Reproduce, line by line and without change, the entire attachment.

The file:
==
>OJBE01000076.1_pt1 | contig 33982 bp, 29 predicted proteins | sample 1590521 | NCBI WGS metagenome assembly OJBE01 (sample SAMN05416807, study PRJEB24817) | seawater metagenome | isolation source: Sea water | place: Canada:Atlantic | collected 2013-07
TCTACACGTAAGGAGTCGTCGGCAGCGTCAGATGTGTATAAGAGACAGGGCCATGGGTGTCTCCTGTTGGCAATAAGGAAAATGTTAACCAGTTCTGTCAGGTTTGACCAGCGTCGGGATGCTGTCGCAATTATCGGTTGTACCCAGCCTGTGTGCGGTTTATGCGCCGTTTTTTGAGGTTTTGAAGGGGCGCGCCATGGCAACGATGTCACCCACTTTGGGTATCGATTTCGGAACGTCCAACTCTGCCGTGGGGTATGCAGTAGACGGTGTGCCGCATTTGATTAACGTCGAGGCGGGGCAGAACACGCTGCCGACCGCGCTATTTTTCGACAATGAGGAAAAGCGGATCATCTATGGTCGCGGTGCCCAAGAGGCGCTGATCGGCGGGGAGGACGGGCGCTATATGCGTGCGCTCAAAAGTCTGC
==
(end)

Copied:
>OJBE01000076.1_pt1 | contig 33982 bp, 29 predicted proteins | sample 1590521 | NCBI WGS metagenome assembly OJBE01 (sample SAMN05416807, study PRJEB24817) | seawater metagenome | isolation source: Sea water | place: Canada:Atlantic | collected 2013-07
TCTACACGTAAGGAGTCGTCGGCAGCGTCAGATGTGTATAAGAGACAGGGCCATGGGTGTCTCCTGTTGGCAATAAGGAAAATGTTAACCAGTTCTGTCAGGTTTGACCAGCGTCGGGATGCTGTCGCAATTATCGGTTGTACCCAGCCTGTGTGCGGTTTATGCGCCGTTTTTTGAGGTTTTGAAGGGGCGCGCCATGGCAACGATGTCACCCACTTTGGGTATCGATTTCGGAACGTCCAACTCTGCCGTGGGGTATGCAGTAGACGGTGTGCCGCATTTGATTAACGTCGAGGCGGGGCAGAACACGCTGCCGACCGCGCTATTTTTCGACAATGAGGAAAAGCGGATCATCTATGGTCGCGGTGCCCAAGAGGCGCTGATCGGCGGGGAGGACGGGCGCTATATGCGTGCGCTCAAAAGTCTGC